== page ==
As soon you start considering nursery or a childminder for your child you’ll suddenly become very interested in Ofsted and what they have to say. Read on to understand what Ofsted is, where and why to read Ofsted reports and what the ratings mean.
When you’re choosing schools and childcare it’s reassuring to know that there are a set of important standards that they need to maintain, and that there’s an organisation responsible for measuring how well they perform. Let’s find out more about Ofsted.
Ofsted is short for the Office for Standards in Education, children’s services and skills. It was created in 1992 to inspect all services providing education and skills for learners at any age.
Ofsted’s role is to make sure that organisations deliver good standards of education. Every week, it carries out hundreds of inspections and regulatory visits throughout England and publishes the results online. It is independent and impartial.
Every inspection is documented in a dedicated report about each childcare setting or school, with an overall Ofsted rating.
You can view the reports online at the Ofsted online portal: https://reports.ofsted.gov.uk/
Typical areas of inspection include the quality of education, the behaviours and attitudes encouraged in the learners, personal development opportunities, leadership and management.
Ofsted uses a grading system to summarise how each school or childcare setting performs. These are:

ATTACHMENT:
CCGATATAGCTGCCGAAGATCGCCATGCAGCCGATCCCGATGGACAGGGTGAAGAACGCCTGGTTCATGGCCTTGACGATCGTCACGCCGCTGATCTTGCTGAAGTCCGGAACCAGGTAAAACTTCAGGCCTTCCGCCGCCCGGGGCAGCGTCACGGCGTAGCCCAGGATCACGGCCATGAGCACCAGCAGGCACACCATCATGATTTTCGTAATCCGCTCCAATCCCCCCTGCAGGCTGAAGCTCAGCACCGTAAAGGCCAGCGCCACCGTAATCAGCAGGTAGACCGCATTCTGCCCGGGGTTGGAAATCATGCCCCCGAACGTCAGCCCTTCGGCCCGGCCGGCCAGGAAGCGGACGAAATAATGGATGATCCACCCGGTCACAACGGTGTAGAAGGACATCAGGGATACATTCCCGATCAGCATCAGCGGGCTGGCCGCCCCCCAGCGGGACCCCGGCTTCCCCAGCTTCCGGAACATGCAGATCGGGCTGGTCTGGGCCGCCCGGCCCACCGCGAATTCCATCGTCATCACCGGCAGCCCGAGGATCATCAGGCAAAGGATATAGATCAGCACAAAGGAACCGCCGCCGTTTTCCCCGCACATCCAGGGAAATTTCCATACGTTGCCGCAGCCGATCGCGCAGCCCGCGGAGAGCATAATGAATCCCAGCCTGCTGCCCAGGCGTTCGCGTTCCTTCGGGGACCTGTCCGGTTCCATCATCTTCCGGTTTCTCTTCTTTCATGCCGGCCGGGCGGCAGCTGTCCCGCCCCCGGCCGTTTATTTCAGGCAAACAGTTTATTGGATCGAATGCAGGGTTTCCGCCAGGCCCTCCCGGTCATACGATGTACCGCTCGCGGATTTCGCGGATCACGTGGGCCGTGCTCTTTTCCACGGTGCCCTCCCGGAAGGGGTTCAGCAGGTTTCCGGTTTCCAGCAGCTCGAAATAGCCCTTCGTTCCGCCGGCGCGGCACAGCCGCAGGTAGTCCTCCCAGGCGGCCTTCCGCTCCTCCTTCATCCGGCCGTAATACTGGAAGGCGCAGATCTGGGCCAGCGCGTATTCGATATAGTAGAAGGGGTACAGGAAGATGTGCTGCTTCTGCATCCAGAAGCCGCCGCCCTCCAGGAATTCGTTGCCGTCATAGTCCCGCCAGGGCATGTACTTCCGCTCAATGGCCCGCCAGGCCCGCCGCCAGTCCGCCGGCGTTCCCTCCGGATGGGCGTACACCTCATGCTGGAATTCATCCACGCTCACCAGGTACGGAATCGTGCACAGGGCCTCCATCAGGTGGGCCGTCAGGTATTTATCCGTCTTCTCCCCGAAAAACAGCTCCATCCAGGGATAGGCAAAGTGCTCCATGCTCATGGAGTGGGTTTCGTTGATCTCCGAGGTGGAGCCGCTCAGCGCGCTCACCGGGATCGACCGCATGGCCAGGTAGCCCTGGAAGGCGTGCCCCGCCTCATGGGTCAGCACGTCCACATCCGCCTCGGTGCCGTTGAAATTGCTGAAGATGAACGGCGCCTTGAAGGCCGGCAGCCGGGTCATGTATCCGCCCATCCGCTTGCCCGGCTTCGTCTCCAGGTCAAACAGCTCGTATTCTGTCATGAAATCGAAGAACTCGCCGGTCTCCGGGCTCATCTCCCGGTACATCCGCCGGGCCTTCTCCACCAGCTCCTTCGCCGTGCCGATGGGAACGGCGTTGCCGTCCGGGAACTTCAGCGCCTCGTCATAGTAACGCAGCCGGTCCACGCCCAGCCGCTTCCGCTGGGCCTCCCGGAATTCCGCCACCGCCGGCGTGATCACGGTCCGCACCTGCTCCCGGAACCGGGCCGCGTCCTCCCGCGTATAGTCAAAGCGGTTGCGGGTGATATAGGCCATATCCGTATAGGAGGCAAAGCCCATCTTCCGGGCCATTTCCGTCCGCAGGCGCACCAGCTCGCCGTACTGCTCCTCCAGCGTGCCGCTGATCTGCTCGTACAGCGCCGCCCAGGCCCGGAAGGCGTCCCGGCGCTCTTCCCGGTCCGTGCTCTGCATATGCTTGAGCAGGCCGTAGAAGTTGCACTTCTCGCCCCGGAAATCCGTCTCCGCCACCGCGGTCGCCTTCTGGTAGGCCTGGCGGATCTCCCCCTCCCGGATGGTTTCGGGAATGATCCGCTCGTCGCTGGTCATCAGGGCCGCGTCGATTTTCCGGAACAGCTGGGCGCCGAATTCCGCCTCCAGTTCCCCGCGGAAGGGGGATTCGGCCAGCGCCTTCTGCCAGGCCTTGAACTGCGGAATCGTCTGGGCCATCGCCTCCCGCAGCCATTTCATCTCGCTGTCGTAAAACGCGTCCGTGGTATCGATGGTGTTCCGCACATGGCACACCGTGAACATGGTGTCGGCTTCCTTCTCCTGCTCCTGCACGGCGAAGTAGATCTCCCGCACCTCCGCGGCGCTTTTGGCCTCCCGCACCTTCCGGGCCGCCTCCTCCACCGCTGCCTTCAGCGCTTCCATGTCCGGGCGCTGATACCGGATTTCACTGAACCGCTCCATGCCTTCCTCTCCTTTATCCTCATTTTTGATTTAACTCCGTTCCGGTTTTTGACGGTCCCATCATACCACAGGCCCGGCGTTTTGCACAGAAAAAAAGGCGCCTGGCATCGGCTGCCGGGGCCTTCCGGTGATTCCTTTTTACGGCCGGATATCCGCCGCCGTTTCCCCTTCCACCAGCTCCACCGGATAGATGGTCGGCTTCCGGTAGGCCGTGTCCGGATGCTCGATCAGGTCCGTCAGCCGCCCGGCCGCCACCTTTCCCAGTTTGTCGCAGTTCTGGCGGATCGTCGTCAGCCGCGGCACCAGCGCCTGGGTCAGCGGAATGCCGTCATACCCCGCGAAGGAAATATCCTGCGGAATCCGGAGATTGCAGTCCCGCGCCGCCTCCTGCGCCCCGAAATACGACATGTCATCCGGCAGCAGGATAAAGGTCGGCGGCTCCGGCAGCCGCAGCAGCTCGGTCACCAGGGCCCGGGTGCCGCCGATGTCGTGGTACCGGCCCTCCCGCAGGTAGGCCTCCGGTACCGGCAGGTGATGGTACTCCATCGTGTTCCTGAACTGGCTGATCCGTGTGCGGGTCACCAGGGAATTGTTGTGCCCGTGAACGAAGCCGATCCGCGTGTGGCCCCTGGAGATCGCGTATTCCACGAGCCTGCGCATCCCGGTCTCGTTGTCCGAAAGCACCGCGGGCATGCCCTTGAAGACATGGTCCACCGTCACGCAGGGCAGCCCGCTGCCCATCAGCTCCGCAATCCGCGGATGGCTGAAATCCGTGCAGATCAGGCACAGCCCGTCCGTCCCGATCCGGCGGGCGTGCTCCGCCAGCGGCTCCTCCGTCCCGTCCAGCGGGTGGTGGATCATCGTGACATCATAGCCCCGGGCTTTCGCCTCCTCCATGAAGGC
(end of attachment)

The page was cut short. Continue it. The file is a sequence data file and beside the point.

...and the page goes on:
grade 1 – outstanding
grade 2 – good
grade 3 – requires improvement
grade 4 – inadequate
These grades are stated in each Ofsted report. In 2017, around 91% of nurseries, preschools and childminders were judged good or outstanding. Around 84% of schools achieve these ratings.
Ofsted inpections are either short, one day inspections or a ‘full inspection’ lasting two days. Inspectors observe lessons, look at paperwork and speak to teachers, parents and pupils to gather evidence, as well as the local authority.
New schools are inspected within three years of opening. How often the visits take place depends on the school’s last rating. If they were judged good or outstanding, they will be likely to have a short inspection to check on standards, usually around every four years. If a school requires improvement it will be re-inspected within 30 months.
If it’s judged inadequate it is placed in a ‘category of concern’ and given specific information about how it needs to improve, and will be reinspected.
New nurseries and childminders are inspected within 30 months of opening, and then once every inspection cycle. This is around four years.
The Ofsted inspections and reports can help parents make informed decisions about where to send their children. They will help you decide what’s important to you as a parent and how suitable each setting will be for your child. Because Ofsted is independent and impartial, its reports are a good way to check on what the school or nursery might tell you about how they operate.